"Q. We'll, how much time would it take in an SD report which you were compelled to make and which it is your job to make, to say that there were excesses in Tarnopol to the extent that 600 Jews were murdered,--- or you didn't want to say murdered,--- were killed by the population. How much time would it take to include that, with your fingers on the typewriter, into a report? How much time would it take to say that?

A. Two seconds.

Q. Well then, why didn't you have the two seconds to write that?

A. Because I made no report.

Q. Why didn't you make a report?

A. Because I was given the order by the kommando leader to evaluate this material."

Fendler denies that he ever functioned as deputy to the kommando leader and stated that, when he acted as an advance kommando leader, he occupied himself only with the obtaining of intelligence files left behind by the Bolshevists. But, in evaluating these reports, it is inevitable that he would need to tell someone what he found. In fact, he did admit that this information usually was "utilized for individual reports". The Army was also informed "in a written form or orally".

In order to prove that the work of every officer was specialized and thus one would not know what the others were doing, the defendant stated that his unit never divided its forces. Thus, one officer would not need to do the job of others. However, since this would establish that, by sheer proximity, the officers could not help but know each other's business, the defendant later stated that the unit was not always together because of the distance it had to travel.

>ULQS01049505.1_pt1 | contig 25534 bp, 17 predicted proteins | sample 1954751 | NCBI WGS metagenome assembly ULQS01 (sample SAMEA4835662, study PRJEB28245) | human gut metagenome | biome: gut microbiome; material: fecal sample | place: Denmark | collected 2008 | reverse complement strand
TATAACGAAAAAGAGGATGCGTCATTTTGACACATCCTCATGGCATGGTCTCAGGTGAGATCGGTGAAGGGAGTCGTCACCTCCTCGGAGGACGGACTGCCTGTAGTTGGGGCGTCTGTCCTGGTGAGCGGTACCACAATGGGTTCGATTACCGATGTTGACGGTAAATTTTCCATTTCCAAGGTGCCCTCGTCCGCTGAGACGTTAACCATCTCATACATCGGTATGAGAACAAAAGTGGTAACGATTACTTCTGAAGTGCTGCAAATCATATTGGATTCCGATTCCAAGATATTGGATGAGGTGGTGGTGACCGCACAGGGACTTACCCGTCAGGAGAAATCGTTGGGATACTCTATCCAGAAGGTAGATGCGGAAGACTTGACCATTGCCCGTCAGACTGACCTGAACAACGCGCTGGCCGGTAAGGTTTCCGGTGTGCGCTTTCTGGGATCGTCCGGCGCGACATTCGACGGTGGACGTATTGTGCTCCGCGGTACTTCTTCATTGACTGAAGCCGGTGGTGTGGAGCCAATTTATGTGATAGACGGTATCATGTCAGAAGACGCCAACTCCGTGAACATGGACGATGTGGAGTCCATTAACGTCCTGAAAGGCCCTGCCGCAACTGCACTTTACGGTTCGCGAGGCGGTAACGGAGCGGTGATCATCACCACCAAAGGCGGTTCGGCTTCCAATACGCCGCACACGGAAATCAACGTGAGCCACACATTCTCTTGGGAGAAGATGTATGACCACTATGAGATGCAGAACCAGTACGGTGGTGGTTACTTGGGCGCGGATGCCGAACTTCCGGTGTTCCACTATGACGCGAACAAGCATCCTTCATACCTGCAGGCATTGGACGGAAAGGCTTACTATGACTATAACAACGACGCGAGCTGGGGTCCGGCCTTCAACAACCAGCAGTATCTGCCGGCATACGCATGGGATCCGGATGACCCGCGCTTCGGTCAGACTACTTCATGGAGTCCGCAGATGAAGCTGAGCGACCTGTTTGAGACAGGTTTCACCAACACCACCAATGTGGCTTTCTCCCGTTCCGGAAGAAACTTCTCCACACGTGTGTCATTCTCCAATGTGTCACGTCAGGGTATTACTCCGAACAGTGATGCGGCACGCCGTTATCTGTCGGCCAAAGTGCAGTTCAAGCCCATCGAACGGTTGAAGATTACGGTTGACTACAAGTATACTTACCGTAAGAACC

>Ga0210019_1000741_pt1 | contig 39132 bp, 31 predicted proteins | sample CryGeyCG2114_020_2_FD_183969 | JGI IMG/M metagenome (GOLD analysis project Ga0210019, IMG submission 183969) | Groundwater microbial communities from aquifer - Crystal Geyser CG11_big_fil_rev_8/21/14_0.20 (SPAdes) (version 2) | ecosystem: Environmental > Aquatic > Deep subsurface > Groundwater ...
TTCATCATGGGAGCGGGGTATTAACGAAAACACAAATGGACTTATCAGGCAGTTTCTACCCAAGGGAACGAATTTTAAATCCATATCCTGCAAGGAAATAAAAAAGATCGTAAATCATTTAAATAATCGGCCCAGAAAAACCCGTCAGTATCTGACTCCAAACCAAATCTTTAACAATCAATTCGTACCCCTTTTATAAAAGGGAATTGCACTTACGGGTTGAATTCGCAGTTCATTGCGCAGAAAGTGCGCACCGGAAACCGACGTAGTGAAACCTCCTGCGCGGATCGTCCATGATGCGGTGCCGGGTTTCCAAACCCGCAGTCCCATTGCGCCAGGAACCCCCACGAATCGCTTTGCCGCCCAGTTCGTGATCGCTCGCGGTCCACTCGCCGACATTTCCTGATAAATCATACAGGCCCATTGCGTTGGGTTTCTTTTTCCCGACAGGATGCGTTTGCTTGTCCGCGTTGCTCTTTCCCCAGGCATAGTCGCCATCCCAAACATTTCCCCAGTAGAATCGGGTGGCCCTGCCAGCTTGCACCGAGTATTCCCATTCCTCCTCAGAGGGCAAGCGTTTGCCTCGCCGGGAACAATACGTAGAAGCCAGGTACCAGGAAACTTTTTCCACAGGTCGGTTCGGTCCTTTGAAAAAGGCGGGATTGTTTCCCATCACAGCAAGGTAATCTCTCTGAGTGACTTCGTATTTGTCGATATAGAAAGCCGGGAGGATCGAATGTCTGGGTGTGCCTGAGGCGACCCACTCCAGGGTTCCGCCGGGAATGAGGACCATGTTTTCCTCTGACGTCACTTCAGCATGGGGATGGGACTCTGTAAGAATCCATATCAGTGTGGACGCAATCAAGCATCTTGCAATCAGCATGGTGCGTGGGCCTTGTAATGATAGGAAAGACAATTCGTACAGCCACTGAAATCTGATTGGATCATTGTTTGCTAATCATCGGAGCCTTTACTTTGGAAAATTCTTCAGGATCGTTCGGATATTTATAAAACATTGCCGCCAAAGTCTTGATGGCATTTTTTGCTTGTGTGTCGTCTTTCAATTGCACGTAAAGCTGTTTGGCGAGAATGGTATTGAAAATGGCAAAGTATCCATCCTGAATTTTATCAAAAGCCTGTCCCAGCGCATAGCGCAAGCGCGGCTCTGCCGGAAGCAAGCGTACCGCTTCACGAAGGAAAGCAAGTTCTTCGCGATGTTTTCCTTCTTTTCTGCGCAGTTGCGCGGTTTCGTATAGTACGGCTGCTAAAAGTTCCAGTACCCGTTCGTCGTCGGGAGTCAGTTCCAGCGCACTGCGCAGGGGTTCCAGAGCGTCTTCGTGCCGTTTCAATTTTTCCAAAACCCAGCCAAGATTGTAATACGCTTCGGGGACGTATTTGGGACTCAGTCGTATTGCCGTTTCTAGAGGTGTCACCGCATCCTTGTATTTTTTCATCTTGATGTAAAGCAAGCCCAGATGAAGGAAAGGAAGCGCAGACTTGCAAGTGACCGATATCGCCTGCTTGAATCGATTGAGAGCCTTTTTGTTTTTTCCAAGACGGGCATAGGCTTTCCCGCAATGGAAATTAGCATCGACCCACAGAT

The defendant knew that executions were taking place. He admitted that the procedure which determined the so-called guilt of a person which resulted in his being condemned to death was "too summary". But, there is no evidence, that he ever did anything about it. As the second highest ranking officer in the kommando, his views could have been heard in complaint or protest against


what he now says was a too summary procedure, but he chose to let the injustice go, uncorrected. He was asked:

"Do I understand you correctly that you were of the opinion that there was an insufficient safeguard for the suspected person, as there was no trial, that his rights as a defendant were not sufficiently safeguarded? Is that what you want to say, that that was your opinion; was that your opinion?"

And he replied:

"That was my theoretical opinion, Mr. Prosecutor."

The defendant is presumed to be innocent until proved guilty, and the Tribunal is not prepared to say that the evidence in this case rises to that degree of certainty which could conclusively establish that the defendant was guilty of planning the killing of people or ordering their death. It does, however, show that the defendant took a consenting part in the criminal activities in the sense intended in Control Council Law No.10, although tbere are some mitigating circumstances. From the evidence in the case the Tribunal finds the defendant, guilty under Counts I and II of the lndictment.

The Tribunal finds the defendant was a member of the criminal organizations SS and SD under the conditions defined by the Judginent of the International Military Tribunal and is, therefore, guilty under Count III of the Indictment.


Musmanno, Michael A., U.S.N.R, Military Tribunal II, Case 9: Opinion and Judgment of the Tribunal. Nuremberg: Palace of Justice. 8 April 1948. pp. 207 - 210 (original mimeographed copy)

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Ken Lewis
June 19, 1998
Rev. 1.1